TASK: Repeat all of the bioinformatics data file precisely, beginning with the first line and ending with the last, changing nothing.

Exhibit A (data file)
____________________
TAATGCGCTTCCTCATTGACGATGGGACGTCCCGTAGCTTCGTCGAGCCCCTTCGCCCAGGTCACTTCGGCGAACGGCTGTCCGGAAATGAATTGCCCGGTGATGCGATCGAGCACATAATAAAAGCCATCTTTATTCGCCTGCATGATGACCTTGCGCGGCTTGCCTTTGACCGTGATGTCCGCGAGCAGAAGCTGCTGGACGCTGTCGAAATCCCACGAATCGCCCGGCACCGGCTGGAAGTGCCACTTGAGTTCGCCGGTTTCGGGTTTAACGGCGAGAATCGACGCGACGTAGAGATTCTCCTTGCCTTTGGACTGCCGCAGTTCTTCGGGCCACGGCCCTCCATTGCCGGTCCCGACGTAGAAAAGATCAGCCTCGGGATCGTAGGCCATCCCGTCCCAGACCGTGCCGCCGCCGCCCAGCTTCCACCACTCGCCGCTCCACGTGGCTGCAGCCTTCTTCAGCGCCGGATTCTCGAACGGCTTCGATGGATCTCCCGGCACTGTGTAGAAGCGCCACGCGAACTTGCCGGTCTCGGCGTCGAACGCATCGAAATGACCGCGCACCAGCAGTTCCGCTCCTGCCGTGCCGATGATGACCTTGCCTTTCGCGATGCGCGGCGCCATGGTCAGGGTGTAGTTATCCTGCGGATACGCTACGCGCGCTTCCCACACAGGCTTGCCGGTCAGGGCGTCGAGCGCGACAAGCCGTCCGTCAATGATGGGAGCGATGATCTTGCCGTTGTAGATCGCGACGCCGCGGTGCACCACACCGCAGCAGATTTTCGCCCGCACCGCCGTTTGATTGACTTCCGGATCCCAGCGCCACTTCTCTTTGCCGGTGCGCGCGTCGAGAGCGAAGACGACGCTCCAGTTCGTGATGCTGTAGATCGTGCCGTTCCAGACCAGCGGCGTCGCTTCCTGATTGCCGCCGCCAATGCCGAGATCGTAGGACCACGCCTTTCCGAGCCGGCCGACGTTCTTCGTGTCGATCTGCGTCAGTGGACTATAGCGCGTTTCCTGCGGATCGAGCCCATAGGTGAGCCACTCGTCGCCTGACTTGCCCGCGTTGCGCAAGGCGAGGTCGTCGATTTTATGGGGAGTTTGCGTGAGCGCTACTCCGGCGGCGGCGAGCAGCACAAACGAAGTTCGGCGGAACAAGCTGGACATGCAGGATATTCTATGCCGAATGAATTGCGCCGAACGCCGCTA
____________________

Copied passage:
TAATGCGCTTCCTCATTGACGATGGGACGTCCCGTAGCTTCGTCGAGCCCCTTCGCCCAGGTCACTTCGGCGAACGGCTGTCCGGAAATGAATTGCCCGGTGATGCGATCGAGCACATAATAAAAGCCATCTTTATTCGCCTGCATGATGACCTTGCGCGGCTTGCCTTTGACCGTGATGTCCGCGAGCAGAAGCTGCTGGACGCTGTCGAAATCCCACGAATCGCCCGGCACCGGCTGGAAGTGCCACTTGAGTTCGCCGGTTTCGGGTTTAACGGCGAGAATCGACGCGACGTAGAGATTCTCCTTGCCTTTGGACTGCCGCAGTTCTTCGGGCCACGGCCCTCCATTGCCGGTCCCGACGTAGAAAAGATCAGCCTCGGGATCGTAGGCCATCCCGTCCCAGACCGTGCCGCCGCCGCCCAGCTTCCACCACTCGCCGCTCCACGTGGCTGCAGCCTTCTTCAGCGCCGGATTCTCGAACGGCTTCGATGGATCTCCCGGCACTGTGTAGAAGCGCCACGCGAACTTGCCGGTCTCGGCGTCGAACGCATCGAAATGACCGCGCACCAGCAGTTCCGCTCCTGCCGTGCCGATGATGACCTTGCCTTTCGCGATGCGCGGCGCCATGGTCAGGGTGTAGTTATCCTGCGGATACGCTACGCGCGCTTCCCACACAGGCTTGCCGGTCAGGGCGTCGAGCGCGACAAGCCGTCCGTCAATGATGGGAGCGATGATCTTGCCGTTGTAGATCGCGACGCCGCGGTGCACCACACCGCAGCAGATTTTCGCCCGCACCGCCGTTTGATTGACTTCCGGATCCCAGCGCCACTTCTCTTTGCCGGTGCGCGCGTCGAGAGCGAAGACGACGCTCCAGTTCGTGATGCTGTAGATCGTGCCGTTCCAGACCAGCGGCGTCGCTTCCTGATTGCCGCCGCCAATGCCGAGATCGTAGGACCACGCCTTTCCGAGCCGGCCGACGTTCTTCGTGTCGATCTGCGTCAGTGGACTATAGCGCGTTTCCTGCGGATCGAGCCCATAGGTGAGCCACTCGTCGCCTGACTTGCCCGCGTTGCGCAAGGCGAGGTCGTCGATTTTATGGGGAGTTTGCGTGAGCGCTACTCCGGCGGCGGCGAGCAGCACAAACGAAGTTCGGCGGAACAAGCTGGACATGCAGGATATTCTATGCCGAATGAATTGCGCCGAACGCCGCTA